News & Media

Response to Sunday Herald Sun report

By: Mick Bourke

  10.00 AM 9 February, 2014

Views: 5222

The Sunday Herald Sun today ran another inaccurate and irresponsible story about CFA that some members may find disturbing.

The article by journalist Ruth Lamperd was questioning the use of a certain type of fire fighting foam - a foam used by fire agencies in Australia and around the world - and ran claims that it was dangerous and could cause serious illness.

The article did not carry any scientific evidence or proof that there was any risk. It stated biased opinions as facts.

After speaking with VFBV today, I am aware that the article also did not include comments from them including that ‘this foam is used by our sister agencies in NSW and SA'.

It is irresponsible and incorrect for the Sunday Herald Sun to say that the CFA is knowingly putting the health of its valued volunteers at risk.

I will be discussing this and other inaccurate reporting with senior management at the Sunday Herald Sun and will be referring this latest article to the press council.

Below are the questions we were asked and the responses we provided. Almost none of what CFA provided was included in this unbalanced story.

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Question: Sunday Herald Sun

Hello,

The Sunday Herald Sun is carrying a story tomorrow about a fire fighting foam Forexpan S which the cfa agreed in 1997 and then five years ago that it wouldn't use because of serious health concern links. Another foam product was agreed on. The story addresses that it was bought back in for use last year. during stock shortages of the regular product. It is still being used, primarily by volunteers.

I seek. comment from CFA to the following questions (response required  by 12.30pm today):

Answer:CFA

The above statement has factual errors.

CFA does not believe that fire fighting foam Forexpan S poses a health risk.

It is widely used around the world and by other Australian fire services.

CFA has an industrial agreement with UFU that their members will not use this foam.

Five years ago CFA identified a different foam (called First Class) that both UFU and VFBV agreed to use and this change was made.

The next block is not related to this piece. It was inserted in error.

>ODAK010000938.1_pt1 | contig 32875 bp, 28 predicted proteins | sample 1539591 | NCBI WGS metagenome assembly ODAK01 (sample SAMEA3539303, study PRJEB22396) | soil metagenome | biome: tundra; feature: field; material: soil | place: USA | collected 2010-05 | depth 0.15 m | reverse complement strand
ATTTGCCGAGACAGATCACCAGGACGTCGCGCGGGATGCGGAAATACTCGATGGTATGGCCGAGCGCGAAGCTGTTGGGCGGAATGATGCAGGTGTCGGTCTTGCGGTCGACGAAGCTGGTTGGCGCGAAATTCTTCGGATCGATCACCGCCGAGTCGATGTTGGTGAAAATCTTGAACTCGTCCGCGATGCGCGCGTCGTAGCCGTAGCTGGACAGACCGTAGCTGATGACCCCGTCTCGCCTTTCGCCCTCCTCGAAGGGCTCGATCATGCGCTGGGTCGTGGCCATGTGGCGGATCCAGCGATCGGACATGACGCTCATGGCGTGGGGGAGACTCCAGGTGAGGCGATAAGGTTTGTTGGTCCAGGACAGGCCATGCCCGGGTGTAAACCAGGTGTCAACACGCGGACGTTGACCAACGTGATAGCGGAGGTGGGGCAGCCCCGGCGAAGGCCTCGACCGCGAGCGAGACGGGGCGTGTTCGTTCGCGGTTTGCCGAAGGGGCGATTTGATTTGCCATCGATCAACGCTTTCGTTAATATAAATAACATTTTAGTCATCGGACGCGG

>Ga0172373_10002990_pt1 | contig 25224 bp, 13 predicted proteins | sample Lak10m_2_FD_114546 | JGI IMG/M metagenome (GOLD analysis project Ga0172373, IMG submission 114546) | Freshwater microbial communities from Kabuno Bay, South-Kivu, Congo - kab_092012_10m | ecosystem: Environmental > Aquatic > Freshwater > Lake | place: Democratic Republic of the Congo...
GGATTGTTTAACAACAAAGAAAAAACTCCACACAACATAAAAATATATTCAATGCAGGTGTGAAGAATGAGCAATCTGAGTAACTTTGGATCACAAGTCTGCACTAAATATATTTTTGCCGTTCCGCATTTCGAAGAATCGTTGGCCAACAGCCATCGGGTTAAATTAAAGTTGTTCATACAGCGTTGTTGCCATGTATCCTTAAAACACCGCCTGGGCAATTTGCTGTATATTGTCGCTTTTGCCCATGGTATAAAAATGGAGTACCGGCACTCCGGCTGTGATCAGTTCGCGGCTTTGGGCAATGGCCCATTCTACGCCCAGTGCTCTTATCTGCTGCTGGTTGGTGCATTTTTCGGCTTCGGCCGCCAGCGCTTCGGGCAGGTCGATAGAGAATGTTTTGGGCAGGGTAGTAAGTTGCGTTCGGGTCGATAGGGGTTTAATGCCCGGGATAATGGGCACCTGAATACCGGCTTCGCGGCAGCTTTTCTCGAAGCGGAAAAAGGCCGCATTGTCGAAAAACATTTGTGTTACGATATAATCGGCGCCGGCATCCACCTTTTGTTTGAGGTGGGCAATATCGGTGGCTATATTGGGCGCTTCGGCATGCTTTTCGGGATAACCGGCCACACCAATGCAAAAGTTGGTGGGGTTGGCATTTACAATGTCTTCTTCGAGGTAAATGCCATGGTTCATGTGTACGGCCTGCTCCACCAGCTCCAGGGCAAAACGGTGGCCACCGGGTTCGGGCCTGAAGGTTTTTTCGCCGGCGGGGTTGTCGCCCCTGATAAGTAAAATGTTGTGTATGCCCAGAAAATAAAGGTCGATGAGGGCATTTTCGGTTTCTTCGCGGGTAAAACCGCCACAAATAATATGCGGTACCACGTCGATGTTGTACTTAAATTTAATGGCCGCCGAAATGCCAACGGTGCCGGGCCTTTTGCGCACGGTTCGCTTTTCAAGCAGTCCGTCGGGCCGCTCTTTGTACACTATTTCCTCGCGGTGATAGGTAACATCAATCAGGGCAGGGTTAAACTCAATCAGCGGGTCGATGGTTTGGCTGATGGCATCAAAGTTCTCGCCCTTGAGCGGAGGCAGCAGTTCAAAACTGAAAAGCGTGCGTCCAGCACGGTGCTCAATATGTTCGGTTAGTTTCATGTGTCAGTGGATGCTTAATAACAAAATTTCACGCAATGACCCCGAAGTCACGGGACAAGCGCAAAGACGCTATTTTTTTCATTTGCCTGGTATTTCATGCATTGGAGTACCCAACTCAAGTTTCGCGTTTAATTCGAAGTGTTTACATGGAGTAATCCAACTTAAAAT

Last year CFA ran low on supplies of this foam (First Class) and we purchased Forexpan S stock due to a national shortage of First Class foam. Some First Class foam supplies were kept aside for UFU members to use and they did not use Forexpan S (as per the industrial agreement with UFU).

Fire fighting foams are used for the suppression of fire to protect homes and properties and lives.

Q: Sunday Herald Sun

 Why did the CFA not tell its paid staff that Forexpan S was back in circulation since last summer?

A: CFA

CFA kept to its industrial agreement with UFU that their members would only use First Class foam.

Both products are equally safe and equally effective - there is no scientific evidence that one is better than the other.

Q: Sunday Herald Sun

Is CFA management aware of an acute skin reaction suffered by a volunteer to the foam in the recent Grampians fires?

A: CFA

There was a hazard report that a volunteer had a reaction to the Forexpan S.

People will have different reactions to different products and this can happen with any product that involves chemicals. The volunteer should not use this foam if has an effect on their skin.

Q: Sunday Herald Sun

Were volunteers told of the health concerns attached to the foam?

A: CFA

CFA has investigated the ingredients of all foams it uses and the hygienist determined that there are no health impacts.

It is widely used around the world and by other Australian fire services.

CFA also has risk control measures - including training processes and protective clothing - for the use of all foams.

Q: Sunday Herald Sun

Does the CFA accept chemicals in the product also have links to some more serious conditions, such as infertility and blood disorders?

A: CFA

No CFA does not.  There is no definitive evidence of health impacts.

CFA has investigated the ingredients of all foams it uses and the hygienist determined that there are no health impacts.

Last Updated: 10 December 2015